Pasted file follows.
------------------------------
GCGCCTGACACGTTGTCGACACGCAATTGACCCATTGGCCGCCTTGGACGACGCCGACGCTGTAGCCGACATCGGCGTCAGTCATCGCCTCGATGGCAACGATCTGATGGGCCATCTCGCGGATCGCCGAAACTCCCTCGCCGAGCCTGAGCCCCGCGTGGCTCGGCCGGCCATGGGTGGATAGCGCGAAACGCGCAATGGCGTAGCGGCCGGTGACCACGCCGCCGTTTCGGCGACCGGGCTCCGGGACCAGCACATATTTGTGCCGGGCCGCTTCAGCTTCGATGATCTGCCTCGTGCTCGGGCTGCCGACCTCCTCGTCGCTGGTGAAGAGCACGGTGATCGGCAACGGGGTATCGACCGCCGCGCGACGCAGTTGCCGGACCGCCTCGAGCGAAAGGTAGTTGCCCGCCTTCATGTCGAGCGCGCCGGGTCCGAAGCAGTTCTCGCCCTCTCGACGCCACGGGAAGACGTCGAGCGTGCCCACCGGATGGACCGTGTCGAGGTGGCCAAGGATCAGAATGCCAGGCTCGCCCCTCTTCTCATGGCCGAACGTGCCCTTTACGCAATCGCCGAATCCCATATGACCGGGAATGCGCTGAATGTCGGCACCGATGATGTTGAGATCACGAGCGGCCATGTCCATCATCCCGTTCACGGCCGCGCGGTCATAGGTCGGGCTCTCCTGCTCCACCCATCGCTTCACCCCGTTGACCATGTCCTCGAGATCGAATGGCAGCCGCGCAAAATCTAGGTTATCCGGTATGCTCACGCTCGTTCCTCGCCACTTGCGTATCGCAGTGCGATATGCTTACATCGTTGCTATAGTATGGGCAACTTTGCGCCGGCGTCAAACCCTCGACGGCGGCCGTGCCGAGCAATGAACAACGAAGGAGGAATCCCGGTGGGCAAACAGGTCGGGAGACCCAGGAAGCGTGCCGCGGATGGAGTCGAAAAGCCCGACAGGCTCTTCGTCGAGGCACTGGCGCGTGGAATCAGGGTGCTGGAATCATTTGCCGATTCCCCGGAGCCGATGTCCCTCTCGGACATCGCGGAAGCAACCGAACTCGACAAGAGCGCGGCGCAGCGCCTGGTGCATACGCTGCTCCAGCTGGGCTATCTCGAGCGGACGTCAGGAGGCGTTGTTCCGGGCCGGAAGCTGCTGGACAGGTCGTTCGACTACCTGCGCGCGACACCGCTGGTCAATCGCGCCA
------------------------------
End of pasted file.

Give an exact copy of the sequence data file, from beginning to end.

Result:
GCGCCTGACACGTTGTCGACACGCAATTGACCCATTGGCCGCCTTGGACGACGCCGACGCTGTAGCCGACATCGGCGTCAGTCATCGCCTCGATGGCAACGATCTGATGGGCCATCTCGCGGATCGCCGAAACTCCCTCGCCGAGCCTGAGCCCCGCGTGGCTCGGCCGGCCATGGGTGGATAGCGCGAAACGCGCAATGGCGTAGCGGCCGGTGACCACGCCGCCGTTTCGGCGACCGGGCTCCGGGACCAGCACATATTTGTGCCGGGCCGCTTCAGCTTCGATGATCTGCCTCGTGCTCGGGCTGCCGACCTCCTCGTCGCTGGTGAAGAGCACGGTGATCGGCAACGGGGTATCGACCGCCGCGCGACGCAGTTGCCGGACCGCCTCGAGCGAAAGGTAGTTGCCCGCCTTCATGTCGAGCGCGCCGGGTCCGAAGCAGTTCTCGCCCTCTCGACGCCACGGGAAGACGTCGAGCGTGCCCACCGGATGGACCGTGTCGAGGTGGCCAAGGATCAGAATGCCAGGCTCGCCCCTCTTCTCATGGCCGAACGTGCCCTTTACGCAATCGCCGAATCCCATATGACCGGGAATGCGCTGAATGTCGGCACCGATGATGTTGAGATCACGAGCGGCCATGTCCATCATCCCGTTCACGGCCGCGCGGTCATAGGTCGGGCTCTCCTGCTCCACCCATCGCTTCACCCCGTTGACCATGTCCTCGAGATCGAATGGCAGCCGCGCAAAATCTAGGTTATCCGGTATGCTCACGCTCGTTCCTCGCCACTTGCGTATCGCAGTGCGATATGCTTACATCGTTGCTATAGTATGGGCAACTTTGCGCCGGCGTCAAACCCTCGACGGCGGCCGTGCCGAGCAATGAACAACGAAGGAGGAATCCCGGTGGGCAAACAGGTCGGGAGACCCAGGAAGCGTGCCGCGGATGGAGTCGAAAAGCCCGACAGGCTCTTCGTCGAGGCACTGGCGCGTGGAATCAGGGTGCTGGAATCATTTGCCGATTCCCCGGAGCCGATGTCCCTCTCGGACATCGCGGAAGCAACCGAACTCGACAAGAGCGCGGCGCAGCGCCTGGTGCATACGCTGCTCCAGCTGGGCTATCTCGAGCGGACGTCAGGAGGCGTTGTTCCGGGCCGGAAGCTGCTGGACAGGTCGTTCGACTACCTGCGCGCGACACCGCTGGTCAATCGCGCCA